Class, Thurs, 10/20

Developing a Thick Description of a Project of Repair

Workshop Groups

Please read your beginning drafts aloud and get feedback from your group members. At the end of this session, I will ask you add at least 200 words to your description.

At this point the key question for each of you as a writer is: How do I move from 500 to 1000 words? I want you think about doing this not through adding examples but rather by saying more about each example you’re writing about. And so I’d like readers to consider:

  • How fully and well does this writer describe the thing that is being repaired?
  • How fully and well do they describe the person doing the repair?
  • What particular problems or challenges in repair do they describe?

Note what the writer does well and where you’d like to hear more.


Add 200 words to your current description.

Writing Geek6a0115710fc794970c014e890c16c3970d-320wi

Punctuating Quotations: Logical Punctuation vs. American Style.



To Do

  1. Mon, 10/24, 4:00 pm: Post e2d1, a 1,000-word description of a project of repair, to your group Google Drive folder. Title your document “lastname e2d1.docx”.
  2. Tues, 10/25, class: Read your group members’ e2d1s before class. I will ask each group to choose one piece to be presented to the class as a whole on Thursday.
  3. Tues, 10/25, class: Read the first three essays (Dawson, DiUbialdi, McNulty) in the 2016 issue of Arak Journal. Be read to talk about (a) how the writer describes a particular topic they want to write about, and (b) the stance they take toward that topic.




Class, Tues, 10/04

Taking Stock

  • Essay One
  • Grades
  • Plans and Conferences

Developing a Plan

Exchange proto-drafts with the person next to you. Your task as a reader is to help your partner create a plan to develop this proto-draft into a full-fledged essay.

Read the draft with a pen in your hand. As you go along, mark passages that strike you as strong, that the writer will want to keep pretty much as is, with a solid line. Mark passages that the writer might want to rework or cut with a squiggly line. Draw arrows indicating points where you think the writer could say more, develop their line of thought or add an example, and then add a brief note suggesting what that “more” might be. (See my sample annotations.)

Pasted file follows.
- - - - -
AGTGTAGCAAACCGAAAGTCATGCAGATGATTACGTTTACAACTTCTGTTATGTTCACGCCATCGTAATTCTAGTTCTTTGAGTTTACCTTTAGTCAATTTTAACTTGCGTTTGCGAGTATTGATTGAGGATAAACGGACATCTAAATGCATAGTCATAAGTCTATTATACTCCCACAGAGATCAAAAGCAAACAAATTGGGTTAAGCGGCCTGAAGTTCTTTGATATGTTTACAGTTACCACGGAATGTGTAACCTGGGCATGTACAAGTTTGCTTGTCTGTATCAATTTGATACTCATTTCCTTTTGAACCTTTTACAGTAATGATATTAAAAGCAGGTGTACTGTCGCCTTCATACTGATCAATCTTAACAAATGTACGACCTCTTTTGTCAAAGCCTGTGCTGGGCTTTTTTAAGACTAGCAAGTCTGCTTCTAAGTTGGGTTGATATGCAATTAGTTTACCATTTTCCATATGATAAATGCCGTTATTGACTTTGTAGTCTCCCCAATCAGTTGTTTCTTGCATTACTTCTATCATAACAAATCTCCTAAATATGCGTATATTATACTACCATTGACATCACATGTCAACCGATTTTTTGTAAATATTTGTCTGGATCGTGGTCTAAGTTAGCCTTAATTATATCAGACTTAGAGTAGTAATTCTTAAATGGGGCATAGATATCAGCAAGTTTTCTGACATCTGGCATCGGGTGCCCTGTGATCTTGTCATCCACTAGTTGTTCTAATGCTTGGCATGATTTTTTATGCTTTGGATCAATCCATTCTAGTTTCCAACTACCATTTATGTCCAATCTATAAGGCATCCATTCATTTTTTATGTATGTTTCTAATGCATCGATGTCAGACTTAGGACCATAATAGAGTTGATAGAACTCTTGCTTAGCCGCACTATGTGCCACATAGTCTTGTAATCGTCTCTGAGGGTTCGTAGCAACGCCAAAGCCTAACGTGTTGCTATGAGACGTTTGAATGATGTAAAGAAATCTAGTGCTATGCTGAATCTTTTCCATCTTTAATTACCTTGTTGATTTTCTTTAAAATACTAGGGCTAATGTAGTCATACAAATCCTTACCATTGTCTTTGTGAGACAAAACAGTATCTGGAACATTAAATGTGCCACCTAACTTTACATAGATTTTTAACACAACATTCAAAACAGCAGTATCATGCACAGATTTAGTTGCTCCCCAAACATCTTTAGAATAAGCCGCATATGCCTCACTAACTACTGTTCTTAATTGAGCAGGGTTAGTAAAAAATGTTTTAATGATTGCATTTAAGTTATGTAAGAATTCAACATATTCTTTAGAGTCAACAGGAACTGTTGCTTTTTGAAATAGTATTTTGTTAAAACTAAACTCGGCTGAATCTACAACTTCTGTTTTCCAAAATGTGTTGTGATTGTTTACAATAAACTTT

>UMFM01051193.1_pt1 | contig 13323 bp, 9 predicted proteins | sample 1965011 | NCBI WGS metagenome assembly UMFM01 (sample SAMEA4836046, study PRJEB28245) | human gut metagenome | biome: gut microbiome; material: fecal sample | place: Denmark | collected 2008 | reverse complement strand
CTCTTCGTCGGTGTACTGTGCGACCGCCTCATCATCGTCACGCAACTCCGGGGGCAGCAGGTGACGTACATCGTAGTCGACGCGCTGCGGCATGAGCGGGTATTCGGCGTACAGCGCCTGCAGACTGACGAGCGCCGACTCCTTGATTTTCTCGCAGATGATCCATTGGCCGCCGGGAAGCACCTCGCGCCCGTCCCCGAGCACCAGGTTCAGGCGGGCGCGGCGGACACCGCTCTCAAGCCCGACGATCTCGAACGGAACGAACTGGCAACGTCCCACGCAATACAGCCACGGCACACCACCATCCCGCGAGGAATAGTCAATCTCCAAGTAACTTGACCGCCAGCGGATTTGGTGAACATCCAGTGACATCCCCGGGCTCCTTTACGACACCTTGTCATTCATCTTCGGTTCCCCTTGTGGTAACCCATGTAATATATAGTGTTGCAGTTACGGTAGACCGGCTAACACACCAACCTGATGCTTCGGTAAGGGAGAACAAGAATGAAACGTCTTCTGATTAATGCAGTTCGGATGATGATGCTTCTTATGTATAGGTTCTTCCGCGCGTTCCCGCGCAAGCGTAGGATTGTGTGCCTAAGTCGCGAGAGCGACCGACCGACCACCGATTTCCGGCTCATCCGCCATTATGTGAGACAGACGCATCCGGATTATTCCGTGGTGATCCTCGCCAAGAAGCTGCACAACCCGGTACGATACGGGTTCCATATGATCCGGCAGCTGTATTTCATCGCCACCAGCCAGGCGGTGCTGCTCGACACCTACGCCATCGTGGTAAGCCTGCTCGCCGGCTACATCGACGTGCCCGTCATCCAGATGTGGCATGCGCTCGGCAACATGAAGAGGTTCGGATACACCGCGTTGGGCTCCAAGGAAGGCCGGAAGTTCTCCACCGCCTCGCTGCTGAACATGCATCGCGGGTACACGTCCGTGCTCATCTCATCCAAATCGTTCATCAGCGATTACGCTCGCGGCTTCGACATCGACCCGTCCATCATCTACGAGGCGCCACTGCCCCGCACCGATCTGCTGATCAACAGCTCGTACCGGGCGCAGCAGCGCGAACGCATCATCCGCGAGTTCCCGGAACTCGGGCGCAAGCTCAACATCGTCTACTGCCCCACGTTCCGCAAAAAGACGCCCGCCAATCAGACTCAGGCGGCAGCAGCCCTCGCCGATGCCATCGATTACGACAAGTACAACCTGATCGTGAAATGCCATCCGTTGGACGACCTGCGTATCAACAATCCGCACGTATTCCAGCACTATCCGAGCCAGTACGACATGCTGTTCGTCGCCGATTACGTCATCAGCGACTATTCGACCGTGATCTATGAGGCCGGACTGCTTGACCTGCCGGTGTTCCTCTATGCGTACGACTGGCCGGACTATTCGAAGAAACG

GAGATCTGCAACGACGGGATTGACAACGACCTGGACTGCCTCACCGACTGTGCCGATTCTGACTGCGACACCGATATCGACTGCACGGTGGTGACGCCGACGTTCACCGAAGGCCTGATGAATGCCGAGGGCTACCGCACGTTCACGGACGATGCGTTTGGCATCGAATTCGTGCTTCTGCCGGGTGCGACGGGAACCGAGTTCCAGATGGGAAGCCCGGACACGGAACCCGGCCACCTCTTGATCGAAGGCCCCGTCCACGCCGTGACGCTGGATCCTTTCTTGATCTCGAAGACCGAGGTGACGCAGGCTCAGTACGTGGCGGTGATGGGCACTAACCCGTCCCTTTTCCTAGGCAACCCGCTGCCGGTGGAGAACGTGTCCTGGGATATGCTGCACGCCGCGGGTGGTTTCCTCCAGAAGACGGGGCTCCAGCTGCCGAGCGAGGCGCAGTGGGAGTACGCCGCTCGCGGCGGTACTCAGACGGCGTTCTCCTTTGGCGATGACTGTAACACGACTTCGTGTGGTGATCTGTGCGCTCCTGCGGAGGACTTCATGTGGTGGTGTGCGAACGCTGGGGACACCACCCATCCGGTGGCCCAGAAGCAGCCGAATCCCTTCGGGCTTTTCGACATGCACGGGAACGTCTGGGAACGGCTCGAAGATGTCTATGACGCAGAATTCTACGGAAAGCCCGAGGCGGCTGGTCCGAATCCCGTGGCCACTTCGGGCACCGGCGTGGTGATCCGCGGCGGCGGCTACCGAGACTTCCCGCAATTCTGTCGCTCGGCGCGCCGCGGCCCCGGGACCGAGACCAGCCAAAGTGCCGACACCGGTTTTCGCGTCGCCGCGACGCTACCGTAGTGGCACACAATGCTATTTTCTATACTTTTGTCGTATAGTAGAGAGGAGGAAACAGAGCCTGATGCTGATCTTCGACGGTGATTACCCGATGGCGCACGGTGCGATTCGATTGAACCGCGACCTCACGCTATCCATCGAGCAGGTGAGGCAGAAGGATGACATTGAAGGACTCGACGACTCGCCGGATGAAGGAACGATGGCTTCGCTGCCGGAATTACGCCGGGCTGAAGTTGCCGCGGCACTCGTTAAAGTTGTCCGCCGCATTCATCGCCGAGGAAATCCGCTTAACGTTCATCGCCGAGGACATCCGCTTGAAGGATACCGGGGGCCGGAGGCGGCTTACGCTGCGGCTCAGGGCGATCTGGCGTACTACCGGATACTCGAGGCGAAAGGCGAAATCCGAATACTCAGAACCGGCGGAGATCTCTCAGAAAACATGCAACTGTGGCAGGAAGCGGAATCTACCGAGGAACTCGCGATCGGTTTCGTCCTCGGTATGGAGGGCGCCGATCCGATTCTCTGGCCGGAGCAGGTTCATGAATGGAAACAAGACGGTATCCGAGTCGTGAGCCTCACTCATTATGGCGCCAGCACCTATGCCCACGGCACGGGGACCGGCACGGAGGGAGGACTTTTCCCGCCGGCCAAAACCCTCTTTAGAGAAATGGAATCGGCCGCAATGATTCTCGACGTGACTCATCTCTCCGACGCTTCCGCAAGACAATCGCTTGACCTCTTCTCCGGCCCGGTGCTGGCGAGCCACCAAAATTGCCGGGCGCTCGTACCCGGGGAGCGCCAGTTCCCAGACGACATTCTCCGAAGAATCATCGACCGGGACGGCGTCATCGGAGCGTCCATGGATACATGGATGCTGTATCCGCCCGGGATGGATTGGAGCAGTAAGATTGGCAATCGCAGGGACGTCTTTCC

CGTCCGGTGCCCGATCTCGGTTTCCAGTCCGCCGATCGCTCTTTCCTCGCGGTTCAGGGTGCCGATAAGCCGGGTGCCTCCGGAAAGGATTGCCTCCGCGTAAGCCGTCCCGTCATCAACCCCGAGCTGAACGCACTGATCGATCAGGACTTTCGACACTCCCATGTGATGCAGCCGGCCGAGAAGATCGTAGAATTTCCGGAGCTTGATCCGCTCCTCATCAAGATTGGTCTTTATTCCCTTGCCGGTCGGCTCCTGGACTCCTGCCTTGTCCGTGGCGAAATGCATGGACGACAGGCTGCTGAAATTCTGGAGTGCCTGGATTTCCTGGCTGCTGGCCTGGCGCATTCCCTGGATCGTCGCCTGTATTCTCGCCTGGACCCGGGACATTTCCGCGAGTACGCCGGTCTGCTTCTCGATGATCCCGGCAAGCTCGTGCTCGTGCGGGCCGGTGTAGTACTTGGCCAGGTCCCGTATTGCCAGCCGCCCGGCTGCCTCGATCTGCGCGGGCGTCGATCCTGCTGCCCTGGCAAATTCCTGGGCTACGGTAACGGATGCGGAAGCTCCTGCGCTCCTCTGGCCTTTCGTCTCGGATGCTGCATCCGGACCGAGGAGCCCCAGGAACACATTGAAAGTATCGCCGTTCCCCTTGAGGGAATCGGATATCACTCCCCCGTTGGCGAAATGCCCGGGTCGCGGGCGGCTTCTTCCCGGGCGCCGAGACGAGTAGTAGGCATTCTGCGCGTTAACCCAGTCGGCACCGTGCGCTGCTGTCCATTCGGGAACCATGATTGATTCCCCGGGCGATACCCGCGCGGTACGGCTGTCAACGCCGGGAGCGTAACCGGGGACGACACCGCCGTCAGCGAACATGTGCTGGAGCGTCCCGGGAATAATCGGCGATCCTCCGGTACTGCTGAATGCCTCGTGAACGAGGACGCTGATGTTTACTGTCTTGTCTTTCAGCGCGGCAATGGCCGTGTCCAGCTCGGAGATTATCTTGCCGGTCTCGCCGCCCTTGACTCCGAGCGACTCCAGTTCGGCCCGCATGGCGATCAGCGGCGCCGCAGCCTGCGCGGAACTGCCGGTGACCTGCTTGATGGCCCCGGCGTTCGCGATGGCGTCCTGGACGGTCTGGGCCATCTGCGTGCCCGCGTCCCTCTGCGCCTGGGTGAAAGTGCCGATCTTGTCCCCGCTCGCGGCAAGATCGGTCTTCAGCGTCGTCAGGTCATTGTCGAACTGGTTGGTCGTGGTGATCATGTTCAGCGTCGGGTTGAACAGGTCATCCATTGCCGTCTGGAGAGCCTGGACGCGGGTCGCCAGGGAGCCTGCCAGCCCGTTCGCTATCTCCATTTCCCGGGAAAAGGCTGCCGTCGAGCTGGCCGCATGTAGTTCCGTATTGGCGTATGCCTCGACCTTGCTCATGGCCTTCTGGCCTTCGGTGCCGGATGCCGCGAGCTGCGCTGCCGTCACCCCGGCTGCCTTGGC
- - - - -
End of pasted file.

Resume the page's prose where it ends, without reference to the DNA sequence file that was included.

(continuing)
Check also on some details. Does the essay have a strong title? Does the writer make the sources of their examples clear—whether these come from experience, observation, or reading? If the writer discusses other texts than Spelman, do these appear in a list of references?

Finally, while your main task here is not line-editing or proofreading, if a typo or mistake jumps out at you, circle it.

Take your time. I want you to spend at least 15-20 minutes working on this piece. Err on the side of over-annotating. Sign your name when you’re done so the writer can thank you in their acknowledgments.


Add 200 words (or more) to your essay.

To Do

Before you leave today: Make sure you know when and where you are meeting with your GTA and me. Make sure you give each of us a copy of your proto-draft.

  1. Wed, 10/05, Thurs, 10/06, and/or Fri, 10/07: Bring your annotated draft to your conferences with your GTA and me.
  2. Tues, 10/11, class: Bring a print copy of an all-but-final draft of your first essay with you to class.
  3. Wed, 10/12, 4:00 pm: Email the final version of your first essay, saved as a PDF, to both your GTA and me.
  4. Thurs, 10/13, class: Have at least two good ideas for “projects of repair” that you’d like to write about in your second essay.